MELBOURNE (Reuters) – Oil prices fell in early trade on Wednesday as the U.S. dollar climbed, retreating after a two-day rally that was driven by an Arctic blast curbing output from oil and gas fields in Texas, the country’s biggest oil-producing state.
U.S. West Texas Intermediate (WTI) crude futures gave up 33 cents, or 0.6% to $59.72 a barrel at 0140 GMT, retreating from a 13-month high of A$60.95 hit on Tuesday.
Brent crude futures dropped 40 cents, or 0.6%, to $62.95 a barrel, coming off three days of gains.
“Oil is trading lower via a stronger U.S. dollar which is gaining a head of steam with U.S. (treasury) yields ripping higher,” Axi chief market strategist Stephen Innes said in a note.
A stronger U.S. dollar makes U.S.-dollar priced crude more costly for buyers holding other currencies.
Brent also dropped after Norway, western Europe’s largest oil and gas producer, averted a strike and shutdowns of major offshore fields, as oil workers reached a wage bargain with operator Equinor.
Investors had priced in a strike going ahead, as that has typically happened in the past few years, Rystad Energy analyst Paola Rodriguez-Masiu said.
“Yet the strike was avoided …As a result, with oil supply unaffected, Brent gains had to be reversed to a certain extent,” she said in a note.
Still, U.S. oil supply remains strained amid a deep freeze in the U.S. South which has hit power supply, and in turn knocked out about 500,000 to 1.2 million barrels per day (bpd) of crude production in the Permian Basin in Texas.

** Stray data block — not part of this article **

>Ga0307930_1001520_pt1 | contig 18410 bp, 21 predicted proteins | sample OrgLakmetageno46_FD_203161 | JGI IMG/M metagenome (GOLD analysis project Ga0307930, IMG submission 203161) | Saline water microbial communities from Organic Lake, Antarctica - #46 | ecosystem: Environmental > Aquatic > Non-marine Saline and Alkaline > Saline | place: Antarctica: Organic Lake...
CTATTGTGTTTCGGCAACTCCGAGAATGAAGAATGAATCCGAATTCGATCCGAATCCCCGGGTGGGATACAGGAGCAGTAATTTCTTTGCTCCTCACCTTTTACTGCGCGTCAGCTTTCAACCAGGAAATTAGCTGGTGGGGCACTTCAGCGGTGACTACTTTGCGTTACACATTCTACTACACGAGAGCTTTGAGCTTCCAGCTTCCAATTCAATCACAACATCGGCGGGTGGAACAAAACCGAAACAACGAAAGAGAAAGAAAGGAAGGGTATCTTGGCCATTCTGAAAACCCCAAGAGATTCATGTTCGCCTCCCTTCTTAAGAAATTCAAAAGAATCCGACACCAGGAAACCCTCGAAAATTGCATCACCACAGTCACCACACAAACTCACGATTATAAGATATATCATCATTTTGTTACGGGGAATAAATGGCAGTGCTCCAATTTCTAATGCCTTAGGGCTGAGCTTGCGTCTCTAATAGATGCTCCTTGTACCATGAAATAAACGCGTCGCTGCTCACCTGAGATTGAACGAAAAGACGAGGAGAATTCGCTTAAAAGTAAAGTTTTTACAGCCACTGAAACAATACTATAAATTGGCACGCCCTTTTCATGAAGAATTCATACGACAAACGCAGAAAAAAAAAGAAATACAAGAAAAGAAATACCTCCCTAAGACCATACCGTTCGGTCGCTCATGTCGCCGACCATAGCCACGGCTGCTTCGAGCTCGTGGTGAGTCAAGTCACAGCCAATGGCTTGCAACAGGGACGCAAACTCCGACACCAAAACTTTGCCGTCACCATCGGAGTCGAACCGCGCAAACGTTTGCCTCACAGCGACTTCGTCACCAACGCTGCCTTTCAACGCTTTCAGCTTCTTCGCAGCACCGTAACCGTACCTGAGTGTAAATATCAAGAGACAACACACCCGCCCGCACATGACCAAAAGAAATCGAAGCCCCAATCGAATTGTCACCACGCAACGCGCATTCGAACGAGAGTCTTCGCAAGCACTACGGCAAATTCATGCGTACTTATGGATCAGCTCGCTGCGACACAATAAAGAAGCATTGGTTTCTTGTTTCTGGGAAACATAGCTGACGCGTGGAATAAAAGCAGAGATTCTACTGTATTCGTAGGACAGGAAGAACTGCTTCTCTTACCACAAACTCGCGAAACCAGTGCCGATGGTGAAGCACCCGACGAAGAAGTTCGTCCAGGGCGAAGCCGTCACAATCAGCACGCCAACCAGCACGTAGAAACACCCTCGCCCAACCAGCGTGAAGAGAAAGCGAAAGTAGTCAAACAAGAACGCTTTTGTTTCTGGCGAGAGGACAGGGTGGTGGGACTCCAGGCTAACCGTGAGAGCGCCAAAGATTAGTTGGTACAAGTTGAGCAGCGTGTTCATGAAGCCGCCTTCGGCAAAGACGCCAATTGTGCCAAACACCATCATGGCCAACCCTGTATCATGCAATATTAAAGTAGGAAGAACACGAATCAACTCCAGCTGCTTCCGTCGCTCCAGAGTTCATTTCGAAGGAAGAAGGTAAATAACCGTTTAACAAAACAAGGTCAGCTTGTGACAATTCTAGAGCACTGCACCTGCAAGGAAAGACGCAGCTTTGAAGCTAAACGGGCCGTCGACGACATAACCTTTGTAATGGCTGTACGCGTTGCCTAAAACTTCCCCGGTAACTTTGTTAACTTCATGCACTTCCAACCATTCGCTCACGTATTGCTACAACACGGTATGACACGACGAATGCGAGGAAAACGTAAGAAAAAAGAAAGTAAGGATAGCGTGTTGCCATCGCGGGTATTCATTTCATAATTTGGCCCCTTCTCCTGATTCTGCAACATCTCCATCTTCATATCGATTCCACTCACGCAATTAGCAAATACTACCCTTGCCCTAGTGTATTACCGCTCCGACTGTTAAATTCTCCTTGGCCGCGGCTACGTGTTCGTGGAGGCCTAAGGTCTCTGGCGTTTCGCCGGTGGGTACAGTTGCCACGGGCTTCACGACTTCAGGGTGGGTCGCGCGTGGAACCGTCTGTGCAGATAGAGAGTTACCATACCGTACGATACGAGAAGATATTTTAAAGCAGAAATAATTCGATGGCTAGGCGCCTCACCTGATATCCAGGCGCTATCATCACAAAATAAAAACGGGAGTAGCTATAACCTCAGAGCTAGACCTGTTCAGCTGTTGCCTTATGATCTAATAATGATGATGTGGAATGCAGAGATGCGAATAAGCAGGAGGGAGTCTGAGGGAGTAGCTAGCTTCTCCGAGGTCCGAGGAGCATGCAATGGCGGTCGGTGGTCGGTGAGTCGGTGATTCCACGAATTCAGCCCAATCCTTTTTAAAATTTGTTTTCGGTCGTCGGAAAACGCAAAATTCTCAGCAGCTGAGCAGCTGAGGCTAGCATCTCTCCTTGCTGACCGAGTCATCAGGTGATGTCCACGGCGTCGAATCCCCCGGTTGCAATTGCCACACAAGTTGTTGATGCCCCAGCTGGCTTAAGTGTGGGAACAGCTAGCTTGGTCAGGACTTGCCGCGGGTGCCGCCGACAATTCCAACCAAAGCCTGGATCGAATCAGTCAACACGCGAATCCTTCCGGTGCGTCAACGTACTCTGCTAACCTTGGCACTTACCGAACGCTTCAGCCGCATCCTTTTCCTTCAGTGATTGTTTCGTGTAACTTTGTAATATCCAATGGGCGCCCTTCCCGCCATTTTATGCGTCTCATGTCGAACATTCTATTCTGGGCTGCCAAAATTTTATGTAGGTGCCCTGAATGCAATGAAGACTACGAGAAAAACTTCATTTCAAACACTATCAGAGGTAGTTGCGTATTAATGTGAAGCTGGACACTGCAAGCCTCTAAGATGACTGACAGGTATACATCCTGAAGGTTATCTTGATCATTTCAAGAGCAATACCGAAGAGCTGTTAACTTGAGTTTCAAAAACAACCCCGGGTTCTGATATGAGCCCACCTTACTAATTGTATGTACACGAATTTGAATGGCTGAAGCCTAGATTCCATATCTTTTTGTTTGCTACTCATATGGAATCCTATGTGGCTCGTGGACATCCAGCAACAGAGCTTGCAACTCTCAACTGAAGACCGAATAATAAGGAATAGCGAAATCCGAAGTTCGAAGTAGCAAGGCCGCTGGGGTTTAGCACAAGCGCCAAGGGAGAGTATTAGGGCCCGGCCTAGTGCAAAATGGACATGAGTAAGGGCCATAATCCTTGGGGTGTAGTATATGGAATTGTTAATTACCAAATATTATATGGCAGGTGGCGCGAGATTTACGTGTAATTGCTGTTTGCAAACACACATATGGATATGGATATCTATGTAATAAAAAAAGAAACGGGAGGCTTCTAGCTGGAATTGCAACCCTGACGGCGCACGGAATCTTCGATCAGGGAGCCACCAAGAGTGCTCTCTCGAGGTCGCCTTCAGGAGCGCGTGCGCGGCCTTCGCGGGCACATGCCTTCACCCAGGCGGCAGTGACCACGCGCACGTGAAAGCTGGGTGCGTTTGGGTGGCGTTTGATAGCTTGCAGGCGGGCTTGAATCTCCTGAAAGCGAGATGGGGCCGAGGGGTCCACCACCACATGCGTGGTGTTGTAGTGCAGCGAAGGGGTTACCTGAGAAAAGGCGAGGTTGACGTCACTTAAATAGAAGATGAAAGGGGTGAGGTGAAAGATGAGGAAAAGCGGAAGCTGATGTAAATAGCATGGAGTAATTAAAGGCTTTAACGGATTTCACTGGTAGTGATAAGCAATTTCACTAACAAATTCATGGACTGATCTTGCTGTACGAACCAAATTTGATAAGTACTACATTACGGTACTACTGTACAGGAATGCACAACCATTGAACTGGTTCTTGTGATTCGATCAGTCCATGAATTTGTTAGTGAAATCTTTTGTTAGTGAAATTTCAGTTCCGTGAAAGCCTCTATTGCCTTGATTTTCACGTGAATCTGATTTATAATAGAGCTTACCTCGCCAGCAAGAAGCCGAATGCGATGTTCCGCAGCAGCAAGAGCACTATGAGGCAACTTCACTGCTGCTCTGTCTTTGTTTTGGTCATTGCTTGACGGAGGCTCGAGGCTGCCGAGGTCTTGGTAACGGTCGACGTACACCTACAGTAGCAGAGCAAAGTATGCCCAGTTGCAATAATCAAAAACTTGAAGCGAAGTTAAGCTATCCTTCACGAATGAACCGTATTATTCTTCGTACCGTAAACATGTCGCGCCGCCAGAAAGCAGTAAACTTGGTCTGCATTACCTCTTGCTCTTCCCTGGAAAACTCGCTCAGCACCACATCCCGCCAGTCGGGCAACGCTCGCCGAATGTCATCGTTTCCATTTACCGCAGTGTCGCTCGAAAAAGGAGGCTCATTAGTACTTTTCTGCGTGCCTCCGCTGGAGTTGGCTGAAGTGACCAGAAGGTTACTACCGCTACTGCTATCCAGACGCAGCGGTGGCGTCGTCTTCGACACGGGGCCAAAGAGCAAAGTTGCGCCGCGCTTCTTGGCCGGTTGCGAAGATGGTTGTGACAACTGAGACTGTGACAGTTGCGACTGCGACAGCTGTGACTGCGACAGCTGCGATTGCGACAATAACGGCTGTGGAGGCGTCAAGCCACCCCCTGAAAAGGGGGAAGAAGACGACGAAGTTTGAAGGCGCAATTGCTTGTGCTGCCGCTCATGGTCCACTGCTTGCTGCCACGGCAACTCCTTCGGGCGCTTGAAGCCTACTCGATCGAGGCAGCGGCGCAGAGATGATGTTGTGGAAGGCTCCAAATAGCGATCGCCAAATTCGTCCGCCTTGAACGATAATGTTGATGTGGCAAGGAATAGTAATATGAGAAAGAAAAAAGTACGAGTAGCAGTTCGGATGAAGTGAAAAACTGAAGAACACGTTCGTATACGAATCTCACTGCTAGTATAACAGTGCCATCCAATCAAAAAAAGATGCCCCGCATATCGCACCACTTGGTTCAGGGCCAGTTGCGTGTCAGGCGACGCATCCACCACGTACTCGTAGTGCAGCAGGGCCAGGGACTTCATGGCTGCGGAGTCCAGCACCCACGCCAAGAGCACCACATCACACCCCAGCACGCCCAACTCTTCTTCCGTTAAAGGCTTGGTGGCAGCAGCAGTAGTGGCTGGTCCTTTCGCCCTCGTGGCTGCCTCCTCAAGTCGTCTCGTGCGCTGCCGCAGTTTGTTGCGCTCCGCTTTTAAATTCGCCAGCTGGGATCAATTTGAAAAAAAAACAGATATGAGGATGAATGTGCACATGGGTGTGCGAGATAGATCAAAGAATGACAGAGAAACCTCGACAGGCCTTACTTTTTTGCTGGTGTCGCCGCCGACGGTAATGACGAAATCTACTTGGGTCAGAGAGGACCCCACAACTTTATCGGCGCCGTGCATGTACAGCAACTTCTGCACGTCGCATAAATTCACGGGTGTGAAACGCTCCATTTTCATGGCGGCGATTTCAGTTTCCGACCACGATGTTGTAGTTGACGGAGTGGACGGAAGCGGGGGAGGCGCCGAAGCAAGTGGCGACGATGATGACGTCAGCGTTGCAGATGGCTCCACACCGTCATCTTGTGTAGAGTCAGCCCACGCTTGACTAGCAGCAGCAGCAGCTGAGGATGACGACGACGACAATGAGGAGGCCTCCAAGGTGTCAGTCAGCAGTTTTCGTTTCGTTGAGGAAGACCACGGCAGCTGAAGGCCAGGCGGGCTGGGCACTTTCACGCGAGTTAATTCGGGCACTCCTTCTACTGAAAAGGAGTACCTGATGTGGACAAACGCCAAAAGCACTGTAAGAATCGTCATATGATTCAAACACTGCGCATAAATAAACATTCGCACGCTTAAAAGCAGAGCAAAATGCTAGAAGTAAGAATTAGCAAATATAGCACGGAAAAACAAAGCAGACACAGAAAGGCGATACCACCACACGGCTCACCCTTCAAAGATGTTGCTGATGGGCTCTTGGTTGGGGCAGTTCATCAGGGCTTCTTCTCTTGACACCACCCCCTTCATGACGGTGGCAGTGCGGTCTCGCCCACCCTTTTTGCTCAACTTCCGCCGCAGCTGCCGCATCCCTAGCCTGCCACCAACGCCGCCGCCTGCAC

Estimates of total curtailed shale oil production range from at least 2 million barrels per day to 3.5 million bpd, analysts said.
At the same time, the historic icy snap has knocked out nearly one-fifth of the country’s refining capacity, according to Reuters calculations.
“This is one of the worst Mother Nature catastrophes I can ever remember while catching the oil complex wrong-footed at the supply levels,” Innes said.
U.S. oil inventory data from the American Petroleum Institute industry group and the Energy Information Administration (EIA) will be released on Wednesday and Thursday respectively, delayed following a U.S. holiday on Monday.
Analysts polled by Reuters estimated, on average, that crude stocks fell 2.2 million barrels in the week to Feb. 12.
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